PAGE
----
4. Think about the fabrics you’ll be wearing. You may be feeling a little worse for wear after a long flight, but that doesn’t mean your clothes have to look as wrinkled as you might feel. Crush resistant clothing equals joy for travellers who want to maintain a stylish look. It’s also worthwhile considering fabrics in terms of how they feel against your skin. You tend to spend longer than average in your travelling clothes so anything that scratches or irritates needs to be avoided.

Do you have any in-flight style tips? If so, I’d love for you to share them in the comments section below.

And until next time – au revoir.


About Janelle

I believe that every woman can bring French style and joie de vivre to her life, no matter where she happens to live in the world. She only needs to know a secret or two to be on her way. When you join the Distant Francophile community, you’ll learn the style and grooming secrets that will help you to dress with the confidence so many French women seem to have.


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5 thoughts on “In-Flight Style – Travelling In Style Part Two

  • Alisa

    As always, loved this post! Such good thoughts. I love point #3!
    I would add the suggestion to wear some sort of sock to make it easy during the long flight to take off the shoes for comfort; with booties or low boots this is easy to do.
    I also always plan against a draft on my neck, so a small lightweight scarf or neckwrap is always with me: often the cashmere or lambswool shawl is too much but there is still that little draft. (Your suggestion of the shawl/wrap is spot on! some airlines are charging for blankets these days.)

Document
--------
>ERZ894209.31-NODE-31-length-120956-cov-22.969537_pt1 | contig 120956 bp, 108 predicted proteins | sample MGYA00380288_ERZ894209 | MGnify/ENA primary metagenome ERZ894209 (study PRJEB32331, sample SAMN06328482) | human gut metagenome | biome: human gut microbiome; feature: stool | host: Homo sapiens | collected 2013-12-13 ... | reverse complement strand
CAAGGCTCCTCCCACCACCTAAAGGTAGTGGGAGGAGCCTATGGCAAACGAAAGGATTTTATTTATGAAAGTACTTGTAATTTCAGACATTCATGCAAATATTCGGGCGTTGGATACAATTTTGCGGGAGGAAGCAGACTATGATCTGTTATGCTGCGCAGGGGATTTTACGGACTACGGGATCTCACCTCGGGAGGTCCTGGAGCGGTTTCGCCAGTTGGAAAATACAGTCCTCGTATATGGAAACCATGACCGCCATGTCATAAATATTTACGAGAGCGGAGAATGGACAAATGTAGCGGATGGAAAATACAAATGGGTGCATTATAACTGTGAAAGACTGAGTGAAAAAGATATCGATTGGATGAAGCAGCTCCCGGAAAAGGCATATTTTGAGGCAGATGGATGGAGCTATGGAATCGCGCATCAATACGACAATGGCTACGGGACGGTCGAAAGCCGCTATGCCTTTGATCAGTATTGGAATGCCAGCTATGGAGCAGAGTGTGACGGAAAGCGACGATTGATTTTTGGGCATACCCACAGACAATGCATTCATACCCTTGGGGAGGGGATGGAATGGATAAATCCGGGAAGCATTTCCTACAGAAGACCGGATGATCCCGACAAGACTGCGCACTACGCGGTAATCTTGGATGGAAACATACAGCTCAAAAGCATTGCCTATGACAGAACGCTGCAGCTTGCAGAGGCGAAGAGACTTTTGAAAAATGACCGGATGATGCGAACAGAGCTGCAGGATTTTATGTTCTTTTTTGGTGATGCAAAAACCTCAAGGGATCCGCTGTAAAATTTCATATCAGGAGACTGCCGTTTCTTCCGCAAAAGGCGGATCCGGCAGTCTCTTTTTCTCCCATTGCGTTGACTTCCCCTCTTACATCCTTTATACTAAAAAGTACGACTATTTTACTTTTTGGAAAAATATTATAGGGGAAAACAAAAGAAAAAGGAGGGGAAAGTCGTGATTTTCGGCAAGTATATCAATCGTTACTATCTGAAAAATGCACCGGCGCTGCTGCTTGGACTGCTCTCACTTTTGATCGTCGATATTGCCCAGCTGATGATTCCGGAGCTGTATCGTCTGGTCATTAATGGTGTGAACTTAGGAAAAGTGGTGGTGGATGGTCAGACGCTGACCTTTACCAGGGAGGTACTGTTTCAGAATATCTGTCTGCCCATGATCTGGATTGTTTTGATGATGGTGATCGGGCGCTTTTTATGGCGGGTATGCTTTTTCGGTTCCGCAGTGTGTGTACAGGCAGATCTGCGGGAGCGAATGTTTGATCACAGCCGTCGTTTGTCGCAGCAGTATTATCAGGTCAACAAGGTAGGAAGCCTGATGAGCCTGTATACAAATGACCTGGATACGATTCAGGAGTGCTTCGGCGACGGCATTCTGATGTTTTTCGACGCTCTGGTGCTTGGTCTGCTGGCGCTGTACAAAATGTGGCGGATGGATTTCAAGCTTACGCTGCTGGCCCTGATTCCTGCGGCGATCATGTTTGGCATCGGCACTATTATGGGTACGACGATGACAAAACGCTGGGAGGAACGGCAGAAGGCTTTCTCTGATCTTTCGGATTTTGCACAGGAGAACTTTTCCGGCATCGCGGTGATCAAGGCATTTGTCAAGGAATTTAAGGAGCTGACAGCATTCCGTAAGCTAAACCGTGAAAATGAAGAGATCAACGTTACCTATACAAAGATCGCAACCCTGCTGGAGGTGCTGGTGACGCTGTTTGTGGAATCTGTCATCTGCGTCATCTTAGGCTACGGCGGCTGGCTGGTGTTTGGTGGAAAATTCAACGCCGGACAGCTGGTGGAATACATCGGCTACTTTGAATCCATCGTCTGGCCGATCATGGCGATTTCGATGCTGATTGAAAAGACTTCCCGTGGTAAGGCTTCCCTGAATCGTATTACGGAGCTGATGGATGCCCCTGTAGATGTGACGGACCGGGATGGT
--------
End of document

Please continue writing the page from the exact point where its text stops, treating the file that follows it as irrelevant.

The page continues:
I try to wear a cardigan sweater when possible, to facilitate removal when the cabin gets stuffy, as it can. (Totally agree that cashmere is a wonderful choice if possible!)
    And one more thing is always with me: a surgical mask. Several years ago, a visit to Paris was ruined by a flu that I caught on the plane; I was laid up in bed for almost a week, buried and shivering under the covers. On my last flight to Paris, the seats next to me held travelers who were coughing and sneezing constantly. I was so glad to have my surgical mask to pop on, and they were not at all insulted; in fact they told me that it was a good idea and made them more comfortable, knowing that I had a measure of protection from their illness.

    • Janelle Post author

      Hi Alisa. As always, you share some valuable insights. I’m especially glad you mentioned the socks. I had planned to include that in the post somewhere, but somehow managed to forget. (Let’s not ask how I managed to forget – sometimes I do worry myself.) The cardigan idea is also a good one. They don’t suit my shape, but I think they’d be fabulous to fly in!

      • Alisa

        Ah, but there are all sorts of cardigans! If a buttoned-front classic doesn’t suit, the open front drapey cardigan styles are universally flattering and actually better for travel, I think.

  • Jo

    I agree completely with your comments Janelle. I always recommend you dress for the cabin class you want to be in, rather than the class you may be in. For me that means classic black pants, black jacket and a long sleeved tee when I am travelling to Europe. I use airline pyjamas to change in to once in flight – I have pairs from past trips if they aren’t handed out in the cabin I’m traveling in. I use these as my pyjamas when I arrive so I’m not doubling up on packing.

    • Janelle Post author

      I love the idea of packing for the class you aspire to be flying in Jo. I’ll definitely have that in the back of my mind when I’m dressing for our next flight!